Neurological conditions and Mental Health Issues can affect musicians in many ways. Neurological conditions can affect the quality and ease of a musicians movements. Overcoming Mental Health Issues such as anxiety can be key to finding success in a performance-based career.
Neurological Conditions & Movement Disorders
Neurological Conditions and Movement Disorders can affect the speed, smoothness, quality, and ease of an individual’s movement. These conditions can affect the voice, hands, head, neck or any other part of the body. There are two categories of movement disorders:
Hypokinesia: exhibited through slow or absent voluntary movement
Hyperkinesia: exhibited through excessive or involuntary movement
To learn more about these disorders and the conditions that cause them, please visit UW Health’s Movement Disorders Page. UW Health’s Movement Disorders Program, based at UW Hospital and Clinics in Madison, Wisconsin, provides a breadth of expertise and a range of services unmatched in the region.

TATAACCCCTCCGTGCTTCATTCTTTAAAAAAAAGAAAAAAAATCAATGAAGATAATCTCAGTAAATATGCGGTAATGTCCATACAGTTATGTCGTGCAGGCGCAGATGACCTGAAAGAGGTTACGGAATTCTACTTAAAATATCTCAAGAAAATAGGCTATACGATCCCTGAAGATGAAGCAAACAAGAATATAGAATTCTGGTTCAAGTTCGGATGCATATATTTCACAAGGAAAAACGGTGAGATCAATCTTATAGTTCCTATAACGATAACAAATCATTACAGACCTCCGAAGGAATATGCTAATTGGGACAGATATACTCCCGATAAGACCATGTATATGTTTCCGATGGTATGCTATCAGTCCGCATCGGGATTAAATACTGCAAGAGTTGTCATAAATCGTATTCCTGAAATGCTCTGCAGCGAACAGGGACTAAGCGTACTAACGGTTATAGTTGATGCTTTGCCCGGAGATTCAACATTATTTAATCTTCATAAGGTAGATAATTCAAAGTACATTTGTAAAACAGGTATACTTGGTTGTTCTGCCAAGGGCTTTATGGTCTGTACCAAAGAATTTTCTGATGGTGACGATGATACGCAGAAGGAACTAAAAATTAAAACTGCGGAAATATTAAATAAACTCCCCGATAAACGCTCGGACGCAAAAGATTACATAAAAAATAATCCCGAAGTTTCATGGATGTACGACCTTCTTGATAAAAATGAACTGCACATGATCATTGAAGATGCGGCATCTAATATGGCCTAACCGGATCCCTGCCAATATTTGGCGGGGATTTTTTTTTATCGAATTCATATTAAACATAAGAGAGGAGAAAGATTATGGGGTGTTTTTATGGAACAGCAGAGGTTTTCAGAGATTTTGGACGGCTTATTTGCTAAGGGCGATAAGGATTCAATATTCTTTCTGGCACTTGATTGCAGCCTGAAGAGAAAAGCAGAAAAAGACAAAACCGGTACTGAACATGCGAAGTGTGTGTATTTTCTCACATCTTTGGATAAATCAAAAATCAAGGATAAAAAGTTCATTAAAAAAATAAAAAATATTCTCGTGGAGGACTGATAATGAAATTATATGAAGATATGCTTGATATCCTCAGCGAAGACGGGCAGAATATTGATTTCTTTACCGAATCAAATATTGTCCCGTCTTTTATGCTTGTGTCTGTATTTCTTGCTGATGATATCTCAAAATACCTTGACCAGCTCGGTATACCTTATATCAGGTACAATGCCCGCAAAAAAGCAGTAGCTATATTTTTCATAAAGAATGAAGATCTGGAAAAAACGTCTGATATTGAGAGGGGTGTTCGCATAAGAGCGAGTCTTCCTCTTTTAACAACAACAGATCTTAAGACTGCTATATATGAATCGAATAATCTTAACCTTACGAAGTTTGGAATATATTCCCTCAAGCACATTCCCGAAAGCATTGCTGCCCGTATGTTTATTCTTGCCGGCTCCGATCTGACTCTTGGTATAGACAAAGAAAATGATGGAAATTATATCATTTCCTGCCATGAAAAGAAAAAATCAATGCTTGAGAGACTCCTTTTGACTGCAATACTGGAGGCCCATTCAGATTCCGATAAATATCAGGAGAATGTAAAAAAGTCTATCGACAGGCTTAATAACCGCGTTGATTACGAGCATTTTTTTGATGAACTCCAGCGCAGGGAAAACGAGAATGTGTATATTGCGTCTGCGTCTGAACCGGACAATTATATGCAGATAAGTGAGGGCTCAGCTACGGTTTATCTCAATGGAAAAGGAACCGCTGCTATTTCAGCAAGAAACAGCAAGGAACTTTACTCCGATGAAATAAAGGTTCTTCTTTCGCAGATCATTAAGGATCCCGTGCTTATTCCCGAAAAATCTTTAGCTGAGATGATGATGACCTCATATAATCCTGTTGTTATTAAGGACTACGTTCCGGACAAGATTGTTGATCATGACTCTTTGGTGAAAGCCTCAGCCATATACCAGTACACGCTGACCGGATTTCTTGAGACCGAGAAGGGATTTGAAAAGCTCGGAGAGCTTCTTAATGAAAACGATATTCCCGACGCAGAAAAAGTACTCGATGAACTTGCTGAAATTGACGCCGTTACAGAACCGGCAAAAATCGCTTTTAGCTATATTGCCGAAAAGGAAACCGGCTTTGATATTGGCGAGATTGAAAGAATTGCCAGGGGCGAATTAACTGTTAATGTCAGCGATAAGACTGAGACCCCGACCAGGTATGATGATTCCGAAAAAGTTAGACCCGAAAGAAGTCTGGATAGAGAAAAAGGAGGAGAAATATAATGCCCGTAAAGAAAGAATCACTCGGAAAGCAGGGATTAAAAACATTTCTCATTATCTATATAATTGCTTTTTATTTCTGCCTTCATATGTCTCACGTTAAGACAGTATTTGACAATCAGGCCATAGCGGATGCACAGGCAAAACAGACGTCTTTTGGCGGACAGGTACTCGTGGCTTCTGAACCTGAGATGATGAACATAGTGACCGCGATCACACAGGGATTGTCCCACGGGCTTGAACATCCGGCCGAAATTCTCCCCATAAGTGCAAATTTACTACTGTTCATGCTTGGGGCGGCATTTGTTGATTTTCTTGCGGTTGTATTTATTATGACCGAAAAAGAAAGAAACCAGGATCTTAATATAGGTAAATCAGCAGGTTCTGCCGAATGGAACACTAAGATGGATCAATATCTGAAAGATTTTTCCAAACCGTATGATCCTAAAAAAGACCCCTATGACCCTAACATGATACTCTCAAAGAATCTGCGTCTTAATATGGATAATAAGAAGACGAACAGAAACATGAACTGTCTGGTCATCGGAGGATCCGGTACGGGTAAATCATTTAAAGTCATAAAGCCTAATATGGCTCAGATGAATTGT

Student support at UW-Madison reaches beyond finances. Our faculty and staff at the School of Music care deeply about their students. We understand that sometimes life gets tough, and students need someone to talk to. While we treat our students like family, we strongly encourage them to seek professional help through Counseling and Consultation Services. This on-campus resource is available for students, parents, faculty, and staff. C&CS offers face-to-face appointments, group counseling, as well as a 24-Hour Mental Health Crisis Services Hotline. No problem is too small, and mental health is vital for all of our students.
Treatment programs are available to deal with a variety of issues, including work and personal stress, depression, anxiety, eating disorders, alcohol dependency and ongoing supportive services. Sport psychologists provide guidance in mind-body skills for peak performance. UW Health Sports Medicine offers sport psychology services for athletes who want to best use their mental and emotional skills to achieve peak athletic performance.